Perpetual Reflections: Identity in Contemporary Art
The piece The Usual Suspects by photographer John Hook is an apt precursor to the latest exhibition at Gallery of Hawaii Artists (GoHA): a composite black and white portrait superimposing the faces of all the local artists participating in a new group exhibition, Perpetual Reflections: Identity in Contemporary Art. It’s a common, but relevant, topic for this roster of names we’re equally familiar and unacquainted with; their median age hovers at 29.
If you were able to single out each individual with the naked eye, you’d see this line up of stoic contributors standing before you: Oliver Coloma, Elizabeth C. Curtis, Kamea Hadar, John Hook, Vincent Ricafort, Abigail Romanchak, Boz Schurr and Kirsten Rae Simonsen.
Q&A with Carolyn Mirante, director/curator
I’m always curious about the artwork curators keep in their homes.
Right now I’m in love with my plate pieces by Michigan-based ceramicist Gail Kendall. I have them propped up on plate stands in a display case, but I do take them out and use them sometimes. It’s what the artist intended, which is so taboo and wonderful.
Since GoHA opened in late 2009, this show is it’s biggest yet. That’s exciting.
Yes, definitely. This isn’t the first group show I’ve organized, but it’s exciting to have such a strong, amazing group of artists exhibiting together in one show. They all work in different mediums too, which adds diversity, perfect for a subjective theme like “identity.”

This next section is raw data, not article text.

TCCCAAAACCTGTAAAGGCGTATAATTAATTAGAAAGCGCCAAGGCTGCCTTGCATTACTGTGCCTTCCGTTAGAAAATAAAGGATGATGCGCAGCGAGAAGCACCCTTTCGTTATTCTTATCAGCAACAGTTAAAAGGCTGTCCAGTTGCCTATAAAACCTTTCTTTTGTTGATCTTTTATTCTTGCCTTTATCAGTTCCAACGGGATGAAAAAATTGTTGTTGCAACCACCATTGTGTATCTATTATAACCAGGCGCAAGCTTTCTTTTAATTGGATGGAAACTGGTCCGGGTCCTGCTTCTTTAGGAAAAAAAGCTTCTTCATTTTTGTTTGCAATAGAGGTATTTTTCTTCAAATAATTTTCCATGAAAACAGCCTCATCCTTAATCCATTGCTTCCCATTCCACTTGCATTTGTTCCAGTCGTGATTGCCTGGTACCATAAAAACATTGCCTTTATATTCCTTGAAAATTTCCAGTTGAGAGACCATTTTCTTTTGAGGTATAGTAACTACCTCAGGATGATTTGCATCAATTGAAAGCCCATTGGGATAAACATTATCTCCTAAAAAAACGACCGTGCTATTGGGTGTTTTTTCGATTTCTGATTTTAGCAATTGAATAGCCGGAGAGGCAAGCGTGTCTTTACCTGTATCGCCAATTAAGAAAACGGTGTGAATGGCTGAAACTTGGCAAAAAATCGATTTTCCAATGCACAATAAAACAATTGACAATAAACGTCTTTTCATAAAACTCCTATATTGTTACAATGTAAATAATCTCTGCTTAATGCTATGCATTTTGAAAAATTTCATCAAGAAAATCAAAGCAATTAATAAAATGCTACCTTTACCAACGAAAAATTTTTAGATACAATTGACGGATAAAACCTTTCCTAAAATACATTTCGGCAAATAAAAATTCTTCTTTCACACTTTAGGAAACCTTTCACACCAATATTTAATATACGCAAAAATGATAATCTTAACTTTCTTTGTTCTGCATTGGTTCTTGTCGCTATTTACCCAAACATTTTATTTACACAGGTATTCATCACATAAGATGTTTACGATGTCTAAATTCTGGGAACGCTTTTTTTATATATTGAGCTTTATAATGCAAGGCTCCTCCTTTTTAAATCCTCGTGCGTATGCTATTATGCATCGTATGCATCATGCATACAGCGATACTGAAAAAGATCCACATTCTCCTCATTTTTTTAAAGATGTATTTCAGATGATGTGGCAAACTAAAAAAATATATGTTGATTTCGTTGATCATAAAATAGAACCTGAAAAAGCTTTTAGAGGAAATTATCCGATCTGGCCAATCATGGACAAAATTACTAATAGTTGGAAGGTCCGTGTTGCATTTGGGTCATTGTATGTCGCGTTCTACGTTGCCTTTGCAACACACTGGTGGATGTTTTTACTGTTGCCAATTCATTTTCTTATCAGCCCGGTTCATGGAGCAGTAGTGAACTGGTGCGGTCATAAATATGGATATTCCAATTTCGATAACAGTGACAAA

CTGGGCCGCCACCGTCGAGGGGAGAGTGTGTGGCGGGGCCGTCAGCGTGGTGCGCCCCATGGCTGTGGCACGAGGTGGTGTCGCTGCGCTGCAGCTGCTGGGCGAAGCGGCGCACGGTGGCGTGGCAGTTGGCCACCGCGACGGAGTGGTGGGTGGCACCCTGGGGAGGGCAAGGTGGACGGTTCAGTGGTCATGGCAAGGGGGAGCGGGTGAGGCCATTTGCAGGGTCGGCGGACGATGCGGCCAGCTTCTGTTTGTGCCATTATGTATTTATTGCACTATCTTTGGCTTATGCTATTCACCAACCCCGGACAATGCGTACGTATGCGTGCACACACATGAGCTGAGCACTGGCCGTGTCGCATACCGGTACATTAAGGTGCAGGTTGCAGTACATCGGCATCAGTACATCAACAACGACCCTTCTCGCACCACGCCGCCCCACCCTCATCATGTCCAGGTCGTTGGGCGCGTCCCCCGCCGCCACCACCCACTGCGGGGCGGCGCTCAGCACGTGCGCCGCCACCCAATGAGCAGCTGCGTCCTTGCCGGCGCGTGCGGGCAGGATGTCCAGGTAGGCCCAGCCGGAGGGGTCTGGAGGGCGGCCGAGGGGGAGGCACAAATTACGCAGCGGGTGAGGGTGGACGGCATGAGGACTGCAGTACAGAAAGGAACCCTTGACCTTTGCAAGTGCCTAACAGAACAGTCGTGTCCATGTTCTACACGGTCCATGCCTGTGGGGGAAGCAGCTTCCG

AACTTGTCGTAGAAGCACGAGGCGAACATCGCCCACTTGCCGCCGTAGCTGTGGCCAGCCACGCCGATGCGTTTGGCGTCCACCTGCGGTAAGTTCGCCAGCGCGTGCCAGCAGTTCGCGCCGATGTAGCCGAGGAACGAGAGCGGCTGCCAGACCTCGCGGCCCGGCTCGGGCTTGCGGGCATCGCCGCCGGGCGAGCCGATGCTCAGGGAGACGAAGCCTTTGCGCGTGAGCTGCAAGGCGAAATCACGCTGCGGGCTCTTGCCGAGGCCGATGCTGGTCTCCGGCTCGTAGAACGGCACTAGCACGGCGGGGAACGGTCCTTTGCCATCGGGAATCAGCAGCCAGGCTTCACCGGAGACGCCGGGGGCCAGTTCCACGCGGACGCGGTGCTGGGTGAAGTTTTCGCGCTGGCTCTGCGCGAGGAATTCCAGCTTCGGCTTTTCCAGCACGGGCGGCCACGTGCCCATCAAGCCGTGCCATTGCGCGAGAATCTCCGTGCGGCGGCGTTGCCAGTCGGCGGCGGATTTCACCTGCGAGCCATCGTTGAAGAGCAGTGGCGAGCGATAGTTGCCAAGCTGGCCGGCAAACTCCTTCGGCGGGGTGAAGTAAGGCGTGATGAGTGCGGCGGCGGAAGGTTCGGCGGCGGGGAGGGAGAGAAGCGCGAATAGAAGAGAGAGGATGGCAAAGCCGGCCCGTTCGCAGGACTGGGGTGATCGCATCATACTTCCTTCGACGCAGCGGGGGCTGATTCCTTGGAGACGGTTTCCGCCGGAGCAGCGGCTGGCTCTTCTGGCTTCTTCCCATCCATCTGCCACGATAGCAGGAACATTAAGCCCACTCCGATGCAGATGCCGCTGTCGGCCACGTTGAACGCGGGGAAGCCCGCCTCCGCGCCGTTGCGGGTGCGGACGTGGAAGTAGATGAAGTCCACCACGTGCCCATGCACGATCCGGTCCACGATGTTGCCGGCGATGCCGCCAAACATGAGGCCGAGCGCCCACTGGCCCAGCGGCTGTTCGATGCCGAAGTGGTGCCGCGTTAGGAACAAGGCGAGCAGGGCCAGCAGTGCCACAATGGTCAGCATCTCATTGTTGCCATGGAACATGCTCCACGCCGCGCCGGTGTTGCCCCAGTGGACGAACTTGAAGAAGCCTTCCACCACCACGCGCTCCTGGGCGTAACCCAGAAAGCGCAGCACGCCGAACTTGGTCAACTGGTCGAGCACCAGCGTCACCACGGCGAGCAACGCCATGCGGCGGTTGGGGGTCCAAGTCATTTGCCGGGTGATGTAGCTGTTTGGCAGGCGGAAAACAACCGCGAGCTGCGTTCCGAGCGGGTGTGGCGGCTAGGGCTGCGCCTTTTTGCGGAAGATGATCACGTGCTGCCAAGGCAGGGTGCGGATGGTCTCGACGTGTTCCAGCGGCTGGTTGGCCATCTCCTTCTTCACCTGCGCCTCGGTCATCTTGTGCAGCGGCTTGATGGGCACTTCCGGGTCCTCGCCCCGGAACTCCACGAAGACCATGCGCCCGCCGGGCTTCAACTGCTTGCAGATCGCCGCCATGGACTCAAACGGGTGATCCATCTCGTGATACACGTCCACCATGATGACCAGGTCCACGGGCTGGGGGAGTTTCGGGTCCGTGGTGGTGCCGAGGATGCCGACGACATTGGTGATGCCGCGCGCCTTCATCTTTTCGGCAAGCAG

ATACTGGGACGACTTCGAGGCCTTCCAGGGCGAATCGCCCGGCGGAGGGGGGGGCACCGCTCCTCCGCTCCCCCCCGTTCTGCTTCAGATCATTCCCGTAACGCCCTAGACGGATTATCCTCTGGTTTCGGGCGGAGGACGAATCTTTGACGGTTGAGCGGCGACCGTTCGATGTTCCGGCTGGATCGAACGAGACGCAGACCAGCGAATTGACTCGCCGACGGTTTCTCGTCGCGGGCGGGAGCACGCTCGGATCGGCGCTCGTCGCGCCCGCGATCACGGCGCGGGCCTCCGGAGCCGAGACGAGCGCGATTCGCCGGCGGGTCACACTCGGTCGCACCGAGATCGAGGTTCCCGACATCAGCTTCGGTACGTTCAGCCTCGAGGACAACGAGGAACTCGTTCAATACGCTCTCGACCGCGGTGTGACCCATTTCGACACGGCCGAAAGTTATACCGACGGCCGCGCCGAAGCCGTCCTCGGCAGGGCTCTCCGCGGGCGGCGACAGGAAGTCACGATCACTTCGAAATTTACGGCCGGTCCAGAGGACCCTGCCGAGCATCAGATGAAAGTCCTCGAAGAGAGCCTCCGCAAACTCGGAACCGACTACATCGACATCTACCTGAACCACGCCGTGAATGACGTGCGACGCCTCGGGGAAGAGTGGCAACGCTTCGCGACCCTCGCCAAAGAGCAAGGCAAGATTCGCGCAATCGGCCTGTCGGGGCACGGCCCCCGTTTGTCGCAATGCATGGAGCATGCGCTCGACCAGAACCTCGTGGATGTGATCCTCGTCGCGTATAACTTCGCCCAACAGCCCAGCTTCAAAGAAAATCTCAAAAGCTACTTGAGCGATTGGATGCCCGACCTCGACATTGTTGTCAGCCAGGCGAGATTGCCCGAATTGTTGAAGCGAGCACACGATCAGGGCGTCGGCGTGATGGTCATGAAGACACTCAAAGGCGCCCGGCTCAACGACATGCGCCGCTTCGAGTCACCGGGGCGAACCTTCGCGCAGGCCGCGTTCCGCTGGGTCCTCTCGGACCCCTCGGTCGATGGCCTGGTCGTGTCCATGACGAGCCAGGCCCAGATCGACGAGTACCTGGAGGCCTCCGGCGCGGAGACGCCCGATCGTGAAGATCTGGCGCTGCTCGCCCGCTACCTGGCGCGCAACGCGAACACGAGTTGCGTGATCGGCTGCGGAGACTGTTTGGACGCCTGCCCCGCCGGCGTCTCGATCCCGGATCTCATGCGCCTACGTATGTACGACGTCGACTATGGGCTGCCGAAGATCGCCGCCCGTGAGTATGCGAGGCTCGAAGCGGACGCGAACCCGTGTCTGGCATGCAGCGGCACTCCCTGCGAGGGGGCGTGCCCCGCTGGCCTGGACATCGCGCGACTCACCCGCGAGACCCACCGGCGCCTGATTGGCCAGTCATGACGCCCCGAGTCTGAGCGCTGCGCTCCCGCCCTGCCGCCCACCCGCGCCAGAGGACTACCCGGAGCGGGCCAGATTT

Given that subject, I’d imagine it’s also been a time for you to reflect… What do you still have to learn in your role?
It’s hard for me to say what I still have to learn, but I know I have much to experience. Every show serves as a learning experience, you learn to be versatile and to think on your feet. Every artist I work with has a unique personality and vision. Art has a profound power. It can act as an agent for social and political change, expression and so much more.
At 22, your age offers a unique perspective to Honolulu’s art scene. Biggest challenge for young artists living and working in Hawaii today?
Space. It goes from studio space all the way to the galleries that’ll eventually represent and exhibit the work. High costs and particular criteria make it especially difficult for the young up-and-comings.
Best feedback you could get from someone visiting Perpetual Reflections?
Something along the lines of, “a piece in that show really got me thinking…,” or “I felt strongly, positive or negative, about the show.”